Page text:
CyberHunt: Women Who Dared
- Grades: 3–5
Women's History Month is the perfect time to introduce your middle- and upper-graders to female pioneers in the sciences. Begin your Internet-based activities with the CyberHunt Reproducible, found at www.scholastic.com/cyberhuntkids
CYBERHUNT REPRODUCIBLE ANSWER GUIDE
2. A comet. In 1847.
3. Valentina Tereshkova. Russia.
4. Fellow Lady Astronaut Trainees. To determine if women could actually qualify to become astronauts.
5. She was the first person to win two Nobel Prizes. Polonium and radium.
6. Geneva Medical School, New York. The students voted her in as a joke.
7. Anthropology. "Mother of the World."
8. Humans are interdependent with nature.
Many women came into the science field by inventing useful everyday items, such as disposable diapers, eyeglasses, paper bags, liquid white out, and windshield wipers. Share their stories with students by visiting www.enchantedlearning.com/inventors/women.shtml, www.girlstart.com/lessons/history/class/lesson2.htm, http://inventors.about.com/library/blwomeninventors.htm, and www.si.edu/lemelson/centerpieces/ilives/womeninventors.html. Then invite small groups of students to choose favorite items invented by women and display drawings or cut-outs of these on a collage or diorama of a home, office, or city. Groups should label each item in their creations with the inventor's name.
Many women throughout history faced great obstacles while pursuing their chosen paths in science. Many women had their contributions ignored or originally credited to men; others had to struggle to be included in the field. Ask students to brainstorm the qualities that they think these women needed to succeed. What do they think the experience of working in a "man's world" was like? Invite pairs of students to research female scientists by visiting www.women-scientists-in-history.com, www.lkwdpl.org/wihohio/figures.htm, www.windows.ucar.edu/tour/link=/people/people.html, www.pbs.org/wgbh/amex/flygirls/timeline/index.html, www.nps.gov/ever/eco/marjory.htm, www.rachelcarson.org, and the sites at left. Challenge groups to use their research—and their imagination—to present a scientist and her achievements to the class in the form of a first-person interview, with one student acting as the host, the other as the scientist. You might suggest questions such as: What can you tell us about your greatest accomplishments? What first sparked your interest in science? Did you experience "gender barriers" during your career? What was your job like? What is your advice to others interested in the field? Later, create a time line of the women for review.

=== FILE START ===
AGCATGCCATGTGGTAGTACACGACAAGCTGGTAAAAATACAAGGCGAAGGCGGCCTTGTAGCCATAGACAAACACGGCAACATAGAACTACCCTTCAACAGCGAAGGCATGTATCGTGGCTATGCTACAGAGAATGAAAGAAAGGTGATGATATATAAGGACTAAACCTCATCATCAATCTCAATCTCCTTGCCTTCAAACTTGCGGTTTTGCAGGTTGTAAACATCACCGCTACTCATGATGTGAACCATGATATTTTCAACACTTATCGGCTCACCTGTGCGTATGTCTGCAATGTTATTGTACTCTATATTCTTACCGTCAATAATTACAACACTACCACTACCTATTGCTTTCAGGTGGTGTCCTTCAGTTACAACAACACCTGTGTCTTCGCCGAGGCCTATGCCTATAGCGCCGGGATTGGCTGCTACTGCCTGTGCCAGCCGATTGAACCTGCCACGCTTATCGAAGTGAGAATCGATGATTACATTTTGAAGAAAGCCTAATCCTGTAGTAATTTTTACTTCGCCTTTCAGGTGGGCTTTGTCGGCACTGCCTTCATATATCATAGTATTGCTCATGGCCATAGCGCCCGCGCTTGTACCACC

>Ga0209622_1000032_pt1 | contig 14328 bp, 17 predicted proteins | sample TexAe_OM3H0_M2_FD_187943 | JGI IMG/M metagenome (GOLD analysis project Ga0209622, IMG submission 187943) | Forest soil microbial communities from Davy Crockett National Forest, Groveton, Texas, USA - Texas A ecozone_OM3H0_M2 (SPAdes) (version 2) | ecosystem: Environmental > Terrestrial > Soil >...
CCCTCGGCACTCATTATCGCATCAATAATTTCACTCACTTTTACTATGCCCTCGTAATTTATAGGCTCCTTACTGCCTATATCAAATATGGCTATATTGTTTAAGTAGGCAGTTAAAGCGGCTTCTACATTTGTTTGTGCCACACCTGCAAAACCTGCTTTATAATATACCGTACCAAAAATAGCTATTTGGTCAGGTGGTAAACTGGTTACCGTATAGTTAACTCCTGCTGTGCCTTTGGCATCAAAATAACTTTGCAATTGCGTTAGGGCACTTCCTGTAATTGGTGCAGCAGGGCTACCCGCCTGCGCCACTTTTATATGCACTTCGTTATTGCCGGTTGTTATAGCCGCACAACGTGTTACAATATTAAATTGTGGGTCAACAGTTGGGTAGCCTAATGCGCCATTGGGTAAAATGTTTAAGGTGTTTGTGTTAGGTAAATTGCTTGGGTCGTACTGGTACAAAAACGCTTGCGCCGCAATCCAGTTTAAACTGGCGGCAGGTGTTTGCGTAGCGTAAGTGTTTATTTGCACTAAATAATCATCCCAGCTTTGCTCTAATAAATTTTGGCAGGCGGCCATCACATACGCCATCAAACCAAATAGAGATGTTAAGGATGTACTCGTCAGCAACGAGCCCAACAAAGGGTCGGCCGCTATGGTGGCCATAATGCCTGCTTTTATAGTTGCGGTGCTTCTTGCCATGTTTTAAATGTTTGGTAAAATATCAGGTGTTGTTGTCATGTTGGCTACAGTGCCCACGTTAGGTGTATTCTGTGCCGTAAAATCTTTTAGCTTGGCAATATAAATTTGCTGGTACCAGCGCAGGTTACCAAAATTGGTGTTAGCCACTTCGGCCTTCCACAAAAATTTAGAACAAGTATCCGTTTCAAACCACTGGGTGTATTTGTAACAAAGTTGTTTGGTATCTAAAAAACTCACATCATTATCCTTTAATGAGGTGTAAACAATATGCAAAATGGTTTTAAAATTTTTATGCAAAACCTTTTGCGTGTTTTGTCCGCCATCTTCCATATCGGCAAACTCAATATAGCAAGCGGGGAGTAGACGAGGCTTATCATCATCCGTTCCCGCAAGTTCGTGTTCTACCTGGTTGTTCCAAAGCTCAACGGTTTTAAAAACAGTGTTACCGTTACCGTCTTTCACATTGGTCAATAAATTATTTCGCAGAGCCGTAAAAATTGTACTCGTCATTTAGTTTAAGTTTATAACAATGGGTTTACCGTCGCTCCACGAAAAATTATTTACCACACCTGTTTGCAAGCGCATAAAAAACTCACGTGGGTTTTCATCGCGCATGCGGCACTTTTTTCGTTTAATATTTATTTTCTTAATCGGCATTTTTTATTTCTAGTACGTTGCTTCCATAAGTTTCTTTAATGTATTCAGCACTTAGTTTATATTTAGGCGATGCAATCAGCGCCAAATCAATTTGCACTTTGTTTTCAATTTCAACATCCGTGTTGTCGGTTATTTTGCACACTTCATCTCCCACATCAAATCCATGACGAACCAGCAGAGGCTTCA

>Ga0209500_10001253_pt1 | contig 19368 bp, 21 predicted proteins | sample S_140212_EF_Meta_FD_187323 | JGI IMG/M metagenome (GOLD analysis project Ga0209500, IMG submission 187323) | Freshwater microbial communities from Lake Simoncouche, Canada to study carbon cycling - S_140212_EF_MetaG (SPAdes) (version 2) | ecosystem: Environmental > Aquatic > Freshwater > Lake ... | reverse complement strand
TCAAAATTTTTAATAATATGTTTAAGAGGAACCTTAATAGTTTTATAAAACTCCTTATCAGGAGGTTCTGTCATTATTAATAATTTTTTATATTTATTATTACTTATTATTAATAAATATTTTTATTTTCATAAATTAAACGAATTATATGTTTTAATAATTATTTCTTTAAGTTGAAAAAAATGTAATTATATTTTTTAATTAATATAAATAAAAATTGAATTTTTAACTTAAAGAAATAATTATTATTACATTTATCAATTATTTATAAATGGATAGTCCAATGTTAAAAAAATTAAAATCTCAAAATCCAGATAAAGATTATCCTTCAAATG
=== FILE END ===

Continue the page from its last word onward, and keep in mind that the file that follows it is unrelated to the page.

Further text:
In the Field
Many current-day female scientists are performing exciting work around the world. Ask students to consider an area of science that interests them, then read about women in those fields at www.fmnh.org/exhibits/exhibit_sites/wis, www.yourexpedition.com/umbrella_pages/pressroom/annbio.shtml, www.astronautix.com/articles/womspace.htm, www.janegoodall.org, www.girlpower.gov/girlarea/gpguests/spelman.htm, www.engineergirl.org, www.nationalgeographic.com/council/eir/index.html, and www.femexplorers.com/articles.html. After each student shares information about his or her scientist with the class, ask them to record their findings on a chart. Test students' knowledge of the careers of these women with this fun and easy classroom game: Write the names of the women your students researched on index cards and tape a card on the back of each student. Have students circle the room asking questions that require only yes or no answers. Can each student identify the name of the scientist he or she is wearing? For a quick language-arts activity, encourage students to write letters to any of the living women of science who inspire them.
Gail Skroback Hennessey (www.gailhennessey.com) teaches sixth-grade social studies at Harpursville Central Middle School in Harpursville, New York.
CYBERHUNT SAFETY: All of the sites chosen for the CyberHunt and activities have been reviewed by our staff. At press time, all links are safe. However, we strongly urge teachers to review all sites before sharing them with students.
These activities will work best with Microsoft Internet Explorer 4.0, Netscape 4.0, or newer versions. Older browsers may experience difficulties with some links.
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